What they were seeking was a means by which “lean would take root at the operator level.” Since operators work on the factory floor, what better way to make sure that happens than by making sure that the factory floor is a clean, orderly place to work? Standardized work, continuous improvement, and other lean activities followed on this clean initiative.
Here’s a question. Suppose you want to become lean. How do you go about learning about the practice? And further complicating matters is that you’re not located, say, in the vicinity of Georgetown, Kentucky. Rather, you’re located in Grand Rapids, Michigan, as the Benteler Hagen Drive plant is. While one might assume that “lean” is the purview of automotive (thanks to The Machine That Changed the World), and while Grand Rapids, Michigan, is not a hotbed of automotive activity, there are other companies in other industries (e.g., Steelcase) that are working at becoming lean. In the case of Benteler, they became involved with a regional organization called The Right Place Program that’s committed to “retaining existing jobs, supporting local business growth, and attracting new businesses to the Greater Grand Rapids area.” Part of what that organization does is help companies become lean.
The lesson here is that no matter where you are, there is undoubtedly a group of people who are also interested in retaining and growing jobs and work—and lean is a great way to make that happen.
It Has To Be You
Yes, they used consultants to help them make their way on their lean journey. But they have also recognized that in order to make lean part of the fundamental culture of the organization, it is something that Benteler people have to own. Yes, they attend outside conferences and training sessions to learn about new methods and to learn what other organizations are doing. But they also realize that it is important that they implement what they learn within the context of their own organization.
Then & Now
Scott Eisen describes the “before” of the Hagen Drive Plant. Lots of inventory between machine stations. Linear machine layouts. Little physical visibility. It was more or less the format of many 210,000-ft2 manufacturing plants that have plenty of welding, forming and fabricating going on.
Since they’ve begun the lean transformation, they’ve taken out four semi trailers’ worth of equipment. The floor is unobstructed and clean. The work in the four business units is being performed by teams. There is a proliferation of cells. There is an extensive use of yellow tape on the floor, marking where things belong. There are various visual aids throughout the facility, from the standardized work instructions at every work position (which combine graphics and text) to audit boards in every business unit area.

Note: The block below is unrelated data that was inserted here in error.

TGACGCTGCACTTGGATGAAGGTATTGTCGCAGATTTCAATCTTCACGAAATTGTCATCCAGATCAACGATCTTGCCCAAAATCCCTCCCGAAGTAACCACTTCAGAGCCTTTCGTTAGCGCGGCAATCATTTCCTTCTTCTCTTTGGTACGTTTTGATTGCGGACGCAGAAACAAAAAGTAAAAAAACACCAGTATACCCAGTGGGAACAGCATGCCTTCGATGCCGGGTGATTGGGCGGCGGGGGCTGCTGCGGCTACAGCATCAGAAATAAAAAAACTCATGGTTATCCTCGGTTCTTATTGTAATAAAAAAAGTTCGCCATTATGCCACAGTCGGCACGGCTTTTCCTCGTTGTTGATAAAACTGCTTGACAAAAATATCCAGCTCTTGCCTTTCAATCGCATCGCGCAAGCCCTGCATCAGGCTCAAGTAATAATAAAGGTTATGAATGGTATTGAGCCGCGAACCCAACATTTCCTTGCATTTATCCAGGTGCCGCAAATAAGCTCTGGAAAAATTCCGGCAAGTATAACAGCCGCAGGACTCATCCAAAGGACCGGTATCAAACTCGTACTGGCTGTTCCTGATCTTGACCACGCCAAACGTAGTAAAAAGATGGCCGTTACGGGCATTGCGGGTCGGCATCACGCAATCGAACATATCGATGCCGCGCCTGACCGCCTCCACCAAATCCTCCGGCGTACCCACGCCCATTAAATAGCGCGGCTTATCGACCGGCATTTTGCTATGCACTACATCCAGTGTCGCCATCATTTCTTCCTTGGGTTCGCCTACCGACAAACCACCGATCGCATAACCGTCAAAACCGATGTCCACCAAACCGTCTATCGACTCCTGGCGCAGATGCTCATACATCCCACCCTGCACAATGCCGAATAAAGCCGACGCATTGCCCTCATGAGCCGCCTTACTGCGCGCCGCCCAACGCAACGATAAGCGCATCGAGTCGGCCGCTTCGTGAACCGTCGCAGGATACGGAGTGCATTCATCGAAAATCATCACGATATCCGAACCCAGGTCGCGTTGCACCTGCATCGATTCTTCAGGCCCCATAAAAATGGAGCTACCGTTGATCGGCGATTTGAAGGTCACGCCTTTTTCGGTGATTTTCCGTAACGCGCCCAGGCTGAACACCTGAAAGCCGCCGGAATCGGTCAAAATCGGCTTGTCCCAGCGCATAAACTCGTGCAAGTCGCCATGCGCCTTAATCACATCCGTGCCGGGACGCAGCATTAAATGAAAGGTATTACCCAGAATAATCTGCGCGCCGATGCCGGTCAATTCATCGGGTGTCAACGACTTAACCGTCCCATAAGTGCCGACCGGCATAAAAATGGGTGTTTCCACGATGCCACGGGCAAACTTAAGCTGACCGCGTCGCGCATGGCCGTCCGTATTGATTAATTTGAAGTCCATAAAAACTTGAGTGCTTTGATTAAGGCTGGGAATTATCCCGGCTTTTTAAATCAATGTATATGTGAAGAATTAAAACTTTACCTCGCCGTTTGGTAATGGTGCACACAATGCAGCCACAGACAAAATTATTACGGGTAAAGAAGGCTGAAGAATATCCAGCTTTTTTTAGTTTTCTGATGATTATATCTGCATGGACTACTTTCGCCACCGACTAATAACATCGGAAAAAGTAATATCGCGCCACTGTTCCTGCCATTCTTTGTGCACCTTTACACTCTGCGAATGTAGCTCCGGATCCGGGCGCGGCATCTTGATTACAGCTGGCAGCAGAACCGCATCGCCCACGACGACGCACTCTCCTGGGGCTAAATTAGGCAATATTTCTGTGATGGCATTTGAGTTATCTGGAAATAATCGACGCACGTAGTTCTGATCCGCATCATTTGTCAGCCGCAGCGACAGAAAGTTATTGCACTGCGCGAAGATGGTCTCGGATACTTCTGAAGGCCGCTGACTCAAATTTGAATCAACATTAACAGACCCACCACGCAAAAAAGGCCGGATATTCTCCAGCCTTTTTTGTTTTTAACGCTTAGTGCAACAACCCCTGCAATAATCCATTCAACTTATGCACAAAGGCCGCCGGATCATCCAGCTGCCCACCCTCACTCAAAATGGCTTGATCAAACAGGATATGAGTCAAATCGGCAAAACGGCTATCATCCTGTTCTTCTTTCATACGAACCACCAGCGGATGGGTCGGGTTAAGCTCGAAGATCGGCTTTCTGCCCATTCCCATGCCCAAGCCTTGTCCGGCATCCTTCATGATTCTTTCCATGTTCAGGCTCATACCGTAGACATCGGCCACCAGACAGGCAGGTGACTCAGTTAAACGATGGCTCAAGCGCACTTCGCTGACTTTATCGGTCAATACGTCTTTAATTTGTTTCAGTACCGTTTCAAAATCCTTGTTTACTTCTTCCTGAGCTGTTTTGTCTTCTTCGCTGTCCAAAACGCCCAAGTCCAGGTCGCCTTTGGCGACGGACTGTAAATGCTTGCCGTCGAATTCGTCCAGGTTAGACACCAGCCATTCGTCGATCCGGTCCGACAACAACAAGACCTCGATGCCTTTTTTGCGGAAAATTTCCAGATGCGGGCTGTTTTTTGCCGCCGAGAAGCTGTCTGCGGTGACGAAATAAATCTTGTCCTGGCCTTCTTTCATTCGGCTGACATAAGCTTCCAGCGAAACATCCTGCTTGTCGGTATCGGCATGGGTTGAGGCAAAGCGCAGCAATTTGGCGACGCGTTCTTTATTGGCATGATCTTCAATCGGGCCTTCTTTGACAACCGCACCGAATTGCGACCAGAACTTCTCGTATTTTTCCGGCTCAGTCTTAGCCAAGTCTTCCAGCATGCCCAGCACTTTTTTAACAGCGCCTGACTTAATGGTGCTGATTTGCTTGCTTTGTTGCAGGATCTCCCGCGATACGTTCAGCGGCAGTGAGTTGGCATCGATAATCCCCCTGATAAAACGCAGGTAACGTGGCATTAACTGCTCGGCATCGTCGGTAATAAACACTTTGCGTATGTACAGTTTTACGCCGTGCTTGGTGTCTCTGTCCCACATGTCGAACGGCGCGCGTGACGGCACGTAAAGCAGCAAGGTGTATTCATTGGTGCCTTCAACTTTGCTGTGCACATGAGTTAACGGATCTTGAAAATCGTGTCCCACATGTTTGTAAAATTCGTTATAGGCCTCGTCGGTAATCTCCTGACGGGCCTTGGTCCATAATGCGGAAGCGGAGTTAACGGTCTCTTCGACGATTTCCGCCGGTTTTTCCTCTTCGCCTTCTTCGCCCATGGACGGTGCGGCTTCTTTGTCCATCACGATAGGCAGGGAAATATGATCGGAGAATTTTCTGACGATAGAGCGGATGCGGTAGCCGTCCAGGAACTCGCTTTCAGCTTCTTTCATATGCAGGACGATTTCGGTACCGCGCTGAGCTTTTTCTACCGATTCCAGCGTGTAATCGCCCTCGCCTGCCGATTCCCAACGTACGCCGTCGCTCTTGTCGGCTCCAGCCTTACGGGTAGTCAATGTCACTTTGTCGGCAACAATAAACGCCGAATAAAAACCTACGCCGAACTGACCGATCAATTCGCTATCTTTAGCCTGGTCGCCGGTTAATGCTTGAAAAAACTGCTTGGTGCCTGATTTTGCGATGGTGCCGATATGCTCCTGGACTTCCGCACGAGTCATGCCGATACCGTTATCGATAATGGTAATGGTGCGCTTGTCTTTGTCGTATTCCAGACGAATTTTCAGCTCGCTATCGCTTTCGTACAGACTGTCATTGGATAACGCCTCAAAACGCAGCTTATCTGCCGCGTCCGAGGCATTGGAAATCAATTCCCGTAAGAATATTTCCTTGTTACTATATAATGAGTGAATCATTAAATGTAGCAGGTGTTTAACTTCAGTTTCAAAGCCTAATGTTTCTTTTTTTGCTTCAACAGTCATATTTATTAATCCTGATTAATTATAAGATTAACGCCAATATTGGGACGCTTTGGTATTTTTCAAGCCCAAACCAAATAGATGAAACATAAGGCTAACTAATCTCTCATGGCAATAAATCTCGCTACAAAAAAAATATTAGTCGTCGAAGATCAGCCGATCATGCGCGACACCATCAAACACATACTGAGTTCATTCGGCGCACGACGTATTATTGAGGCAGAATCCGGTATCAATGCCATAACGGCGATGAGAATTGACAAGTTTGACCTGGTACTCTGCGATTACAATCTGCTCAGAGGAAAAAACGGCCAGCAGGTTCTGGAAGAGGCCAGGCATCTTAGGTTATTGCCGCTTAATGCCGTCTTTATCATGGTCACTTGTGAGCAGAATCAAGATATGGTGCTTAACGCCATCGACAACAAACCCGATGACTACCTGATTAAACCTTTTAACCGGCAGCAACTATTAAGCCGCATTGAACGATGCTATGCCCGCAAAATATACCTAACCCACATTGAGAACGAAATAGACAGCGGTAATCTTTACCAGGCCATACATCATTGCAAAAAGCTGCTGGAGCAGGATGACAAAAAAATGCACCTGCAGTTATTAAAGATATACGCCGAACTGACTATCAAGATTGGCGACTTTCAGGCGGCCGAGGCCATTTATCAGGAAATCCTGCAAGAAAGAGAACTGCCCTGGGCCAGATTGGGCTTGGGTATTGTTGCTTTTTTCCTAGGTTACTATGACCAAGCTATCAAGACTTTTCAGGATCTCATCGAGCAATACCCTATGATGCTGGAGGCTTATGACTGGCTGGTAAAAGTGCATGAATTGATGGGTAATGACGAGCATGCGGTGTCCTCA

The “after” is impressive.
Scott Eisen recalls that nearly two years ago, during a planning session, John Buchan handed out an assignment to three of his people: look into the Baldrige Award, the Industry Week Best Plants Award, and the Shingo Prize. For a manufacturing company—or at least for the people who are actually involved in the process—winning the Shingo Prize is as good as it gets. As it states in its achievement criteria: “The Shingo Prize recognizes organizations that use world-class manufacturing strategies and practices to achieve world-class results.”
Benteler Automotive’s Hagen Drive plant was one of the six plants in North America to receive the 2001 Shingo. That is nothing less than astounding: in four years, from good to world class.
Still, Buchan says, “We have a ways to go.”
And what really makes him proud is the fact that the lean transformation is now part of the fabric of the organization: “It’s happening on its own—that’s the accomplishment.”*5S = Seiri (sort), seiton (set in order), seiso (shine), seiketsu (standardize), shitsuke (sustain). See the accompanying “Lean Lingo Made Accessible” so you, too, can learn about terms like these.